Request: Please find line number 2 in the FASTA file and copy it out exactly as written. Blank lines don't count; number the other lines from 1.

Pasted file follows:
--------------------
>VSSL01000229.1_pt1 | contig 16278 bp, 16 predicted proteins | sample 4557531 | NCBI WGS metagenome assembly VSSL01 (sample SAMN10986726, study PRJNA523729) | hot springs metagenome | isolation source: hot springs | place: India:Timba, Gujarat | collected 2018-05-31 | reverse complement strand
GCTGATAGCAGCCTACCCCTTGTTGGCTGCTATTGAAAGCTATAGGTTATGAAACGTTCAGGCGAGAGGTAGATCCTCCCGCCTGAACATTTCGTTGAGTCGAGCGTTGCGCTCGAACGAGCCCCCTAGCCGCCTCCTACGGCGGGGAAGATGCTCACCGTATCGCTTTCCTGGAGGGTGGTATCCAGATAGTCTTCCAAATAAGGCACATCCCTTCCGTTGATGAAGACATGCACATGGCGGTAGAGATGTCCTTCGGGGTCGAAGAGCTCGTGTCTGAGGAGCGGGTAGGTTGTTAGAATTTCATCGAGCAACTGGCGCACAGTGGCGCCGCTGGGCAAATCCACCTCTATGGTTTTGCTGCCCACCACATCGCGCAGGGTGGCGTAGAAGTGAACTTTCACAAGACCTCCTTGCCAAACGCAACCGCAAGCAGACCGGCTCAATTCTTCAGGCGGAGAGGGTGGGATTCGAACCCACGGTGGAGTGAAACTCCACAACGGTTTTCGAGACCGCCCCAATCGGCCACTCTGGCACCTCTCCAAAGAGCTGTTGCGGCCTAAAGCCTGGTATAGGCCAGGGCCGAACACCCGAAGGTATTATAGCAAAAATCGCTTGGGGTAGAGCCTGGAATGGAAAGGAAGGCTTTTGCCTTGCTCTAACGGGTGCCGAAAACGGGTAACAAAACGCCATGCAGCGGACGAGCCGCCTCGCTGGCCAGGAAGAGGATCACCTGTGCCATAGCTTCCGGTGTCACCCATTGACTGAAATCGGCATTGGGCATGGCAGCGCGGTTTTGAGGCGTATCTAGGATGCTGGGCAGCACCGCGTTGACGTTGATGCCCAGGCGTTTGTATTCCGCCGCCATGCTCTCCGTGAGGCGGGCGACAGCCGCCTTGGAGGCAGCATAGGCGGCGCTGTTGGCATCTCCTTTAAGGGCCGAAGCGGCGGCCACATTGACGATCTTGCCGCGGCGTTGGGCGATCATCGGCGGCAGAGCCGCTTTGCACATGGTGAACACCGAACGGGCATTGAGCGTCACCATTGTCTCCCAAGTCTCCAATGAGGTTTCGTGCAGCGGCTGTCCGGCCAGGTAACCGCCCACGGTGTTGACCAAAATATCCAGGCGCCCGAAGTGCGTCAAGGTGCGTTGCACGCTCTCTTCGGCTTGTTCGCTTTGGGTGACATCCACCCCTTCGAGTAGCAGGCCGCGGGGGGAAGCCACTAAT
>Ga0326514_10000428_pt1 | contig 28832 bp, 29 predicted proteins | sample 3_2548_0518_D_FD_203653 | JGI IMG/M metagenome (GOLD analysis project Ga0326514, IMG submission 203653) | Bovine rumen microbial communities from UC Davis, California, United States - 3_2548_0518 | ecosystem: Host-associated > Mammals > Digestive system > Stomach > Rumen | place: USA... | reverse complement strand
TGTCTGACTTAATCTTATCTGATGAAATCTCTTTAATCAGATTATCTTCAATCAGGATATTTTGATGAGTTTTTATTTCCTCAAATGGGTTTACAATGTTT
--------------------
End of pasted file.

GCTGATAGCAGCCTACCCCTTGTTGGCTGCTATTGAAAGCTATAGGTTATGAAACGTTCAGGCGAGAGGTAGATCCTCCCGCCTGAACATTTCGTTGAGTCGAGCGTTGCGCTCGAACGAGCCCCCTAGCCGCCTCCTACGGCGGGGAAGATGCTCACCGTATCGCTTTCCTGGAGGGTGGTATCCAGATAGTCTTCCAAATAAGGCACATCCCTTCCGTTGATGAAGACATGCACATGGCGGTAGAGATGTCCTTCGGGGTCGAAGAGCTCGTGTCTGAGGAGCGGGTAGGTTGTTAGAATTTCATCGAGCAACTGGCGCACAGTGGCGCCGCTGGGCAAATCCACCTCTATGGTTTTGCTGCCCACCACATCGCGCAGGGTGGCGTAGAAGTGAACTTTCACAAGACCTCCTTGCCAAACGCAACCGCAAGCAGACCGGCTCAATTCTTCAGGCGGAGAGGGTGGGATTCGAACCCACGGTGGAGTGAAACTCCACAACGGTTTTCGAGACCGCCCCAATCGGCCACTCTGGCACCTCTCCAAAGAGCTGTTGCGGCCTAAAGCCTGGTATAGGCCAGGGCCGAACACCCGAAGGTATTATAGCAAAAATCGCTTGGGGTAGAGCCTGGAATGGAAAGGAAGGCTTTTGCCTTGCTCTAACGGGTGCCGAAAACGGGTAACAAAACGCCATGCAGCGGACGAGCCGCCTCGCTGGCCAGGAAGAGGATCACCTGTGCCATAGCTTCCGGTGTCACCCATTGACTGAAATCGGCATTGGGCATGGCAGCGCGGTTTTGAGGCGTATCTAGGATGCTGGGCAGCACCGCGTTGACGTTGATGCCCAGGCGTTTGTATTCCGCCGCCATGCTCTCCGTGAGGCGGGCGACAGCCGCCTTGGAGGCAGCATAGGCGGCGCTGTTGGCATCTCCTTTAAGGGCCGAAGCGGCGGCCACATTGACGATCTTGCCGCGGCGTTGGGCGATCATCGGCGGCAGAGCCGCTTTGCACATGGTGAACACCGAACGGGCATTGAGCGTCACCATTGTCTCCCAAGTCTCCAATGAGGTTTCGTGCAGCGGCTGTCCGGCCAGGTAACCGCCCACGGTGTTGACCAAAATATCCAGGCGCCCGAAGTGCGTCAAGGTGCGTTGCACGCTCTCTTCGGCTTGTTCGCTTTGGGTGACATCCACCCCTTCGAGTAGCAGGCCGCGGGGGGAAGCCACTAAT